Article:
The U.S. Department of Defense just released its most recent edition of the Quadrennial Defense Review (QDR), a Congressionally mandated run down of U.S. defense strategies and priorities. Those interested in the structure of American defense parse the document carefully, as seemingly innocuous omissions and minute wording choices could signal a long-term shift in Department priorities.

The QDR specifically mentions the United Nations in four places.

  1. In the Executive Summary (pg. 19), the QDR reads, “America’s power and influence are enhanced by …maintaining interactions with important international institutions such as the United Nations.”  This is a clear assertion by the Department of Defense, important enough to include in the distilled version of the report, that engagement with the UN increases U.S. power and influence, plain and simple.
  2. Regarding peacekeeping in particular (pg. 53), the QDR states, “The Department will improve its capacity for enabling the United Nations and other multinational peacekeeping efforts….The Department will work to enhance the capacity of United Nations and regional organizations’ peacekeeping field operations.”  It’s vague language, but, paired late last year with the full repayment of $2 billion plus in UN peacekeeping arrears and full financial support in the FY2011 budget, this Administration has shown true commitment to “enabling” the United Nations peacekeeping forces to do their job.
  3. The QDR, in an oddly titled section  (pg. 106), “Reforming the U.S. Export Control System,” states in somewhat cryptic language the UN’s value in securing sensitive technology and WMDs.  Specifically, the QDR notes that a “global control standard via United Nations Security Council resolutions” that helps “ensure that key technologies and items available in numerous countries are controlled in order to prevent their acquisition by actors who would use them contrary to U.S. and allied interests.”  Time will tell whether the recent announcement by Iran to take the deal will punctuate this section in the report.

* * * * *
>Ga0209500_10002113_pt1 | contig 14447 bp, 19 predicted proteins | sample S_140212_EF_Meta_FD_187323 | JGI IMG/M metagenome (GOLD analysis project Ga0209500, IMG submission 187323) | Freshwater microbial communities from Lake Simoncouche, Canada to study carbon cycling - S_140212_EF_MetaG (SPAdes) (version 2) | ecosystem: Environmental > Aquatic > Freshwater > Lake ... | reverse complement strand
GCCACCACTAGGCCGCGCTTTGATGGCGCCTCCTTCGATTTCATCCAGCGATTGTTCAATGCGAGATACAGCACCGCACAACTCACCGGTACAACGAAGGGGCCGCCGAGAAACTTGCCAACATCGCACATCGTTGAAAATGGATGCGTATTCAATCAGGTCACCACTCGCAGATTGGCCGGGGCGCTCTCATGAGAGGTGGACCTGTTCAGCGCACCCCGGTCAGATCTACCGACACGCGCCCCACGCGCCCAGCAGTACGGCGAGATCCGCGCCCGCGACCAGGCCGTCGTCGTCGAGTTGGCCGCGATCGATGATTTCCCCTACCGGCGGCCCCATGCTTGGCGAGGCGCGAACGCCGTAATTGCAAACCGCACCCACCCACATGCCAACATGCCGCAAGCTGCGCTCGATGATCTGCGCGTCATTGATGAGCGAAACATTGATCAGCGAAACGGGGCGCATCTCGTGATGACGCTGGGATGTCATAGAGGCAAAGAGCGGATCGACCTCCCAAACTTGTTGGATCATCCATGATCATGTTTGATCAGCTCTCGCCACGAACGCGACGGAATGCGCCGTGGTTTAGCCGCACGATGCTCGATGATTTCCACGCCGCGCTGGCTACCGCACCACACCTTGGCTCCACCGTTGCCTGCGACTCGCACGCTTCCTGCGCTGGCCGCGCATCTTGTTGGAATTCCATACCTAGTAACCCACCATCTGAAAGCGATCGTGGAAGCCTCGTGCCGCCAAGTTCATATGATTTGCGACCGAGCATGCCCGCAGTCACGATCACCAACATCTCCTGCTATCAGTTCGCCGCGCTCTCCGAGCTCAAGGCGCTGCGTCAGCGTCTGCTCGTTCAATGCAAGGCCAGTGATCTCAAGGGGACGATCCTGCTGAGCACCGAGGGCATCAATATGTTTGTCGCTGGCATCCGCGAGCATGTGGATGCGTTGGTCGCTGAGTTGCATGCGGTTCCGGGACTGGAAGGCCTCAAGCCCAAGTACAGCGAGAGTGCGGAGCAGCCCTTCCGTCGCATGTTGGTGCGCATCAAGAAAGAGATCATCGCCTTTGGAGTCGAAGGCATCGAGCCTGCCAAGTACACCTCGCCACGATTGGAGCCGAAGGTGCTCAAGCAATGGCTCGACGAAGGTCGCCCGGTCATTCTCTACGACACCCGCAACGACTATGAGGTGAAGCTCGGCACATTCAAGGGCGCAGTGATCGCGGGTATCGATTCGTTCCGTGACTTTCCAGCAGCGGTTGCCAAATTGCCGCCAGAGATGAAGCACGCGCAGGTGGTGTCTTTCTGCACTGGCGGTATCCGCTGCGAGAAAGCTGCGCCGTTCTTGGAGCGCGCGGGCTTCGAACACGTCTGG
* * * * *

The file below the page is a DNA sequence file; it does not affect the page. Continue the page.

4. The QDR (pg. 109) says, directly, “To support cooperative engagement in the Arctic, DoD strongly supports accession to the United Nations Convention on the Law of the Sea.” Add DoD to the deep list of open UNCLOS supporters, which includes — just at the top — the U.S. Department of State, industry, and this Administration as well as the last.  Seriously, it’s time to bring this to the Senate floor.

The 2006 QDR contained only passing reference to the United Nations.  No surprise that wasn’t the case in 2010. Given the continuance of two wars and a limping economy, U.S. defense policy has become even more complex in the last four years.  It’s a smart play from the Department of Defense to look toward cooperation.  Those who foolishly argue that the United Nations isn’t a critical support for American security should look to what the U.S. defense apparatus, the best in the world, specifically states as its priorities and needs.